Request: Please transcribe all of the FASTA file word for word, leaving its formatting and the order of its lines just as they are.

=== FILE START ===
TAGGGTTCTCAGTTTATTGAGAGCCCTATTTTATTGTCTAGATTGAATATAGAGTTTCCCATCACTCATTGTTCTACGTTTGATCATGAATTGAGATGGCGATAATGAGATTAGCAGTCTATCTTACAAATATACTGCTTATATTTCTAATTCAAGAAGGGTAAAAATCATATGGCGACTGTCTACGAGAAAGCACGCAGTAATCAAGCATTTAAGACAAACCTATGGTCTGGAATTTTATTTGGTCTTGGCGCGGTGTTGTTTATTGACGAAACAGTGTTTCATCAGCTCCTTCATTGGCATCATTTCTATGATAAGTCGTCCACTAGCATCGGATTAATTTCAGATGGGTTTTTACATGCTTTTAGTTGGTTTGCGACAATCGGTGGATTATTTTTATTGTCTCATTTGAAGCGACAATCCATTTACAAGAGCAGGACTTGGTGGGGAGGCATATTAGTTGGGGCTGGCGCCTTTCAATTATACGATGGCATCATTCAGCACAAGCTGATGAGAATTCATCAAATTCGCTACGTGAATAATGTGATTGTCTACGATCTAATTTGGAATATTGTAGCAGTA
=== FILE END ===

TAGGGTTCTCAGTTTATTGAGAGCCCTATTTTATTGTCTAGATTGAATATAGAGTTTCCCATCACTCATTGTTCTACGTTTGATCATGAATTGAGATGGCGATAATGAGATTAGCAGTCTATCTTACAAATATACTGCTTATATTTCTAATTCAAGAAGGGTAAAAATCATATGGCGACTGTCTACGAGAAAGCACGCAGTAATCAAGCATTTAAGACAAACCTATGGTCTGGAATTTTATTTGGTCTTGGCGCGGTGTTGTTTATTGACGAAACAGTGTTTCATCAGCTCCTTCATTGGCATCATTTCTATGATAAGTCGTCCACTAGCATCGGATTAATTTCAGATGGGTTTTTACATGCTTTTAGTTGGTTTGCGACAATCGGTGGATTATTTTTATTGTCTCATTTGAAGCGACAATCCATTTACAAGAGCAGGACTTGGTGGGGAGGCATATTAGTTGGGGCTGGCGCCTTTCAATTATACGATGGCATCATTCAGCACAAGCTGATGAGAATTCATCAAATTCGCTACGTGAATAATGTGATTGTCTACGATCTAATTTGGAATATTGTAGCAGTA